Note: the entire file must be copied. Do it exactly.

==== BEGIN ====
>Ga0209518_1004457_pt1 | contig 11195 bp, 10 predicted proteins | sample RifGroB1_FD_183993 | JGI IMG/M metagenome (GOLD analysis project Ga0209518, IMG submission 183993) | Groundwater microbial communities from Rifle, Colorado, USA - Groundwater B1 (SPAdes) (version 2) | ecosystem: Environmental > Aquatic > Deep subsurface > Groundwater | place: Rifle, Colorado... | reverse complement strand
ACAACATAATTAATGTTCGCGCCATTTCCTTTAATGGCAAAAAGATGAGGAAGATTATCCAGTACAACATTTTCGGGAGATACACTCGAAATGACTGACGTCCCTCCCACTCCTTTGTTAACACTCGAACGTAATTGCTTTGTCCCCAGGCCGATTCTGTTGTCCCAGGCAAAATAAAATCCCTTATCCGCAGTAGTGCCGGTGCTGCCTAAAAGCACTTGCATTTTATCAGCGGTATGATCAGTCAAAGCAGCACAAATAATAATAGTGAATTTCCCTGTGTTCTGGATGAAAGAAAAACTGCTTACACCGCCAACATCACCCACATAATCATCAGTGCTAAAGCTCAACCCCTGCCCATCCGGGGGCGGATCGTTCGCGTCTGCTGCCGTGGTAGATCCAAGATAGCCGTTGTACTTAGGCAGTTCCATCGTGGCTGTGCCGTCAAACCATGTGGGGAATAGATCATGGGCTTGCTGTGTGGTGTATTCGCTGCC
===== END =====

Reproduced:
>Ga0209518_1004457_pt1 | contig 11195 bp, 10 predicted proteins | sample RifGroB1_FD_183993 | JGI IMG/M metagenome (GOLD analysis project Ga0209518, IMG submission 183993) | Groundwater microbial communities from Rifle, Colorado, USA - Groundwater B1 (SPAdes) (version 2) | ecosystem: Environmental > Aquatic > Deep subsurface > Groundwater | place: Rifle, Colorado... | reverse complement strand
ACAACATAATTAATGTTCGCGCCATTTCCTTTAATGGCAAAAAGATGAGGAAGATTATCCAGTACAACATTTTCGGGAGATACACTCGAAATGACTGACGTCCCTCCCACTCCTTTGTTAACACTCGAACGTAATTGCTTTGTCCCCAGGCCGATTCTGTTGTCCCAGGCAAAATAAAATCCCTTATCCGCAGTAGTGCCGGTGCTGCCTAAAAGCACTTGCATTTTATCAGCGGTATGATCAGTCAAAGCAGCACAAATAATAATAGTGAATTTCCCTGTGTTCTGGATGAAAGAAAAACTGCTTACACCGCCAACATCACCCACATAATCATCAGTGCTAAAGCTCAACCCCTGCCCATCCGGGGGCGGATCGTTCGCGTCTGCTGCCGTGGTAGATCCAAGATAGCCGTTGTACTTAGGCAGTTCCATCGTGGCTGTGCCGTCAAACCATGTGGGGAATAGATCATGGGCTTGCTGTGTGGTGTATTCGCTGCC